A personal body of knowledge details your skills and expertise
by Russell T. Westcott
Your personal body of knowledge (BoK) differs from your résumé. A résumé focuses more on your achievements—the situation you encountered, what you did about it and what results you obtained.
Your personal BoK focuses on what you know, the skills you have and the experience you’ve accumulated.
There are five reasons for creating your personal BoK:
1. It provides a data bank of items for crafting a résumé. Customized résumés are almost mandated for a successful job-seeking campaign. Crafting multiple résumés to fit varying types of jobs openings and a hiring company’s specific needs can be streamlined by having a database of your assets on hand. Having your lifetime of accomplishments in front of you can help you see how combinations of your assets may help you provide a unique approach to an organization’s needs.
2. It backs up your résumé statements. You may feel more comfortable in either a phone or a face-to-face interview if you have data with you to support your responses to an interviewer’s questions. Being prepared to promptly reply in a confident manner will be a plus.
3. It helps you prepare for a job interview, promotional interview, performance appraisal or professional development session. The data compiled in your personal BoK help back up the what, why, when, where, who and how you developed the competency to achieve the results mentioned in your résumé or orally.
The personal BoK details the competency you have attained and enables you to better project what you want to achieve next.
4. It serves as a memory refresher during a job or promotional interview. To spontaneously recombine your assets to address an interviewer’s questions or comments shows your resourcefulness, preparedness and innovation.
Having your personal BoK in your hand relieves you of the anxiety of attempting to recall data in a tense situation. Also, sharing your personal BoK and explaining how it was prepared could be a unique and innovative way to substantiate your expertise to the interviewer.
5. It provides a baseline for planning your personal development. A compilation of objective evidence can support your bid for a promotion or transfer application, and serve as the basis for computing your worth to an organization.
By demonstrating the amount the organization has already invested in your personal development relative to the value you have created (return on investment), you have the foundation for substantiating further investment in your development.
The baseline provides a way to gain approval for further developmental activities, such as: education, training, internship, rotational assignment and special projects. It also allows you to measure your progress toward achieving developmental objectives.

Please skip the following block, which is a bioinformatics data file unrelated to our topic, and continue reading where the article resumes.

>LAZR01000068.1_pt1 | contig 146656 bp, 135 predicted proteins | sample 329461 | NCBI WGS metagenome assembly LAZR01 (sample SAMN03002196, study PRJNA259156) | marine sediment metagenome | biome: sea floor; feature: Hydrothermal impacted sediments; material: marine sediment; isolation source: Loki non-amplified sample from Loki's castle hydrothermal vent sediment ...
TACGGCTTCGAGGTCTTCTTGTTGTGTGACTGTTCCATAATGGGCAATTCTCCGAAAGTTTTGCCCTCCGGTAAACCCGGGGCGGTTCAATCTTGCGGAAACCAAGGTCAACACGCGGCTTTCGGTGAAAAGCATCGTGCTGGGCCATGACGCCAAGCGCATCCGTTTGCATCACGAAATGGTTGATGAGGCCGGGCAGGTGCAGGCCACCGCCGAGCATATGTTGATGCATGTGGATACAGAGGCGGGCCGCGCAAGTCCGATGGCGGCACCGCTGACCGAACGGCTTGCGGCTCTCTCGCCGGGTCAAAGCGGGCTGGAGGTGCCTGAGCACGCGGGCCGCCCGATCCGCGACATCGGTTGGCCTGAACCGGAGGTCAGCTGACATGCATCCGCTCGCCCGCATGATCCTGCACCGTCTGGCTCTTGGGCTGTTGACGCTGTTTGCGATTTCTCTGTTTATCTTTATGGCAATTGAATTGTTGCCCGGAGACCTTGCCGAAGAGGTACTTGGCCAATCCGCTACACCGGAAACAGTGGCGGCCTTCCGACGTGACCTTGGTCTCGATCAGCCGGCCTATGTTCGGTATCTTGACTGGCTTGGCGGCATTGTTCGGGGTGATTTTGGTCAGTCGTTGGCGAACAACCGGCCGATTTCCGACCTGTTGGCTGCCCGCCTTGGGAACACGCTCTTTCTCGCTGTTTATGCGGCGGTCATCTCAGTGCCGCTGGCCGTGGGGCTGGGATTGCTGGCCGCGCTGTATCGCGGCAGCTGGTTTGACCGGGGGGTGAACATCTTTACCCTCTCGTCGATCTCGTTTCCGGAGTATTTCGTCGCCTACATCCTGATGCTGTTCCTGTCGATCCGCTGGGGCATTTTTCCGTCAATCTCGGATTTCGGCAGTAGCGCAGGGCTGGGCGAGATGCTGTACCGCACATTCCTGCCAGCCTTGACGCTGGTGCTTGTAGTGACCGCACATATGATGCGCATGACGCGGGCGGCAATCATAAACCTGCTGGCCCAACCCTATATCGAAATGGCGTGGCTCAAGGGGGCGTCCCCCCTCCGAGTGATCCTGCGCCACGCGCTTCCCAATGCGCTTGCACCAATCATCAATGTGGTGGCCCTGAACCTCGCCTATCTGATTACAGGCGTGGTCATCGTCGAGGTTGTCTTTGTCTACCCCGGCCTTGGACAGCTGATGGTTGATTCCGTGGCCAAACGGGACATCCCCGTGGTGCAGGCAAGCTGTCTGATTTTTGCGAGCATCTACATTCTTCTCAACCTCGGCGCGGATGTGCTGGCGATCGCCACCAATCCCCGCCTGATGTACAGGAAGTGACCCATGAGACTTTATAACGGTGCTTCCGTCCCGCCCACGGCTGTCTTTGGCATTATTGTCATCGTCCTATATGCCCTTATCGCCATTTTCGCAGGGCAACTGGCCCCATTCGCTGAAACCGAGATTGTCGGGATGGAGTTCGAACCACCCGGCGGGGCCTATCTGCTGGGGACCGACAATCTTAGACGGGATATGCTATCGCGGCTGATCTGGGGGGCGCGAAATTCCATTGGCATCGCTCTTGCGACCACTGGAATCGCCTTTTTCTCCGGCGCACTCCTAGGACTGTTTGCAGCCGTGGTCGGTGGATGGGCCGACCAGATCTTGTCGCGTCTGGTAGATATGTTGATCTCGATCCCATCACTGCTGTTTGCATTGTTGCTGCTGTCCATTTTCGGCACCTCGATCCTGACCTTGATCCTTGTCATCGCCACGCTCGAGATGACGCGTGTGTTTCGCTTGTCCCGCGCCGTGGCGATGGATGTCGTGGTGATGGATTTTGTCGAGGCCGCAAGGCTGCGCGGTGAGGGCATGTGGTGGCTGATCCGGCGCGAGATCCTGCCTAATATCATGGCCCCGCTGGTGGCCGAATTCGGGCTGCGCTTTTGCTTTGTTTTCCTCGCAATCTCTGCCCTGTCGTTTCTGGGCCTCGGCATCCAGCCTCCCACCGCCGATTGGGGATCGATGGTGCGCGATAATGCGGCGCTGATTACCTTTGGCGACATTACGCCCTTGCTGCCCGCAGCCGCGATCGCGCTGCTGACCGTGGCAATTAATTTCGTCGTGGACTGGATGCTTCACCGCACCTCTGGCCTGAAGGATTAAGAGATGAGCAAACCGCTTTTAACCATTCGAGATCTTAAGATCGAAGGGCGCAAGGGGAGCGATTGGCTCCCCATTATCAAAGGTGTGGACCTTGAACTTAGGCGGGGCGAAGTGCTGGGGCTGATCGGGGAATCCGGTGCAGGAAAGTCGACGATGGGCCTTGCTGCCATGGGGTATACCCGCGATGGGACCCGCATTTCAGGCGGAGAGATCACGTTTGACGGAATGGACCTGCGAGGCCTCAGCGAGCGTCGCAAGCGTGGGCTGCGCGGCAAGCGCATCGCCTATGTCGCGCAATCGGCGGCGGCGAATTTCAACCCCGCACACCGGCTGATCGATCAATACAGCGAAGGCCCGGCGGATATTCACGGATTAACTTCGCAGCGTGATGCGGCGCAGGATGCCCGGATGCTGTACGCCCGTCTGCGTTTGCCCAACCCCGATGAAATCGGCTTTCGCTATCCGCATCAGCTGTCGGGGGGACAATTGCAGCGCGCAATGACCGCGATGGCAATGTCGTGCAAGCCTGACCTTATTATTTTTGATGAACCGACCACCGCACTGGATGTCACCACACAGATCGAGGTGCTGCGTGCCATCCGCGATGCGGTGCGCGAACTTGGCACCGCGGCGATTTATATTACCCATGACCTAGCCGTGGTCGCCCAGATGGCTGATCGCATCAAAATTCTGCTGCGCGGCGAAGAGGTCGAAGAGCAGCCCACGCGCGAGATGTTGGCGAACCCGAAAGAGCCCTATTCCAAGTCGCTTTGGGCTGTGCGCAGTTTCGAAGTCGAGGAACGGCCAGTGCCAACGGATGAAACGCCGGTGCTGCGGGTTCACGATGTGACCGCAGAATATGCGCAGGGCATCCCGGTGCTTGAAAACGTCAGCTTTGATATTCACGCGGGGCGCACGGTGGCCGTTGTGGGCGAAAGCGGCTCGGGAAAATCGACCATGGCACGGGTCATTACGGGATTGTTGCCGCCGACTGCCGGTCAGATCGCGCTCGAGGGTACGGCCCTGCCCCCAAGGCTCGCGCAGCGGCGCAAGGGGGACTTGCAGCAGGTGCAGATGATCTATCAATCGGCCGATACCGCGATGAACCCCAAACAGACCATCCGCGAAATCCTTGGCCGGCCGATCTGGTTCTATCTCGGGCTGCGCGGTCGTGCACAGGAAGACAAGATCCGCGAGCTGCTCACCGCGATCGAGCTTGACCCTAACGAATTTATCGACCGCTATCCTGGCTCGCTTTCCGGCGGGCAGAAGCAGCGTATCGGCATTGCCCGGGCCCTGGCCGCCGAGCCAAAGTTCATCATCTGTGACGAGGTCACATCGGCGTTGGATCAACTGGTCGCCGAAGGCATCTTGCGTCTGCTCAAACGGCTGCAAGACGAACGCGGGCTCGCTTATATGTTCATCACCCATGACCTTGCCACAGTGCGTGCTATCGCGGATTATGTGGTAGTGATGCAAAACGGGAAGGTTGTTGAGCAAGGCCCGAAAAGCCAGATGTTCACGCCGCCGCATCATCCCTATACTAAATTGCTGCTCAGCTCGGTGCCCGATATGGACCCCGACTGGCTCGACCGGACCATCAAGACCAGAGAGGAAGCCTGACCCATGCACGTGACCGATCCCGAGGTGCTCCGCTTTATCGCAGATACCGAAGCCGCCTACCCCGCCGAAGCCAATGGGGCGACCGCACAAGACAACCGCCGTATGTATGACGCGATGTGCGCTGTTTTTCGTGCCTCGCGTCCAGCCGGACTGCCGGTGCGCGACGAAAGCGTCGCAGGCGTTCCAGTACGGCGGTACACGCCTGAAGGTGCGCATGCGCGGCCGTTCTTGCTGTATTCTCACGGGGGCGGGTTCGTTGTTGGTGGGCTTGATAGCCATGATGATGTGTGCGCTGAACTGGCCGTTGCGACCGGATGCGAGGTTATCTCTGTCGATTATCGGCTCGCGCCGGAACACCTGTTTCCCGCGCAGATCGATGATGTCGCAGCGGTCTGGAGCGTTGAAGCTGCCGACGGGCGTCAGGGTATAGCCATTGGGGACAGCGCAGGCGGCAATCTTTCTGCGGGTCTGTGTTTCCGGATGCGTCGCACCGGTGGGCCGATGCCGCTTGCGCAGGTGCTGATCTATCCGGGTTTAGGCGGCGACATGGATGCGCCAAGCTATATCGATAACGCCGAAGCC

Put it on paper
A spreadsheet to record the data works well and is easy to update. Here are suggestions for constructing the spreadsheet. The numbers represent the six vertical columns of the spreadsheet:
- Four categories of data can be listed: skills (list all work-oriented skills); education and training (list all formal education and all work-oriented training); knowledge (list all work-oriented knowledge); and experience (list all work-related experience).
- For each item listed, enter your purpose for earning the education or attaining the skill, knowledge or experience.
- For each listed item, enter the approximate month and year it was completed or attained.
- For each listed item, enter the place where the skill, education, knowledge and experience was attained.
- For each listed item, indicate the means by which the knowledge, experience and skill was attained.
- For each listed item, add optional commentary, such as: specific applicability of item to industry, type of job, level of position and who helped you.
It will become obvious that some items will need additional rows to differentiate subsets of the item. The point is to get as detailed as your memory or records provide. Ensure the entries will be intelligible to you at a future time, as well as to anyone else.
Unless you have maintained detailed records—or have a marvelous memory—the initial task of fleshing out the spreadsheet can take weeks, even months, to complete before you are satisfied you have captured your body of knowledge to date. Be sure to get a reminder posted on your calendar or your handheld device to periodically review and update your personal BoK.
I suggest developing a personal BoK to people who ask for my help in changing careers, finding the next best job or developing their potential in a current position. I have used the described process in my own growth and development, especially in reinventing myself to meet ever changing business needs.
Try it. It’s a lot of work initially but will be well worth the effort in the long run. You probably have more to sell than you think.
Russell T. Westcott, based in Old Saybrook, CT, consults on strategic planning, project management, quality management systems, work-life planning and career coaching. He is an ASQ fellow and a certified manager of quality/organizational excellence (CMQ/OE) and quality auditor. Westcott is editor of the CMQ/OE Handbook, third edition; co-editor of the Quality Improvement Handbook; and author of Simplified Project Management for the Quality Professional and Stepping Up to ISO 9004:2000. Westcott is an instructor of the ASQ CMQ/OE refresher course, and he serves on the Quality Management Division Advisory Committee and ASQ’s Thames Valley Section executive board.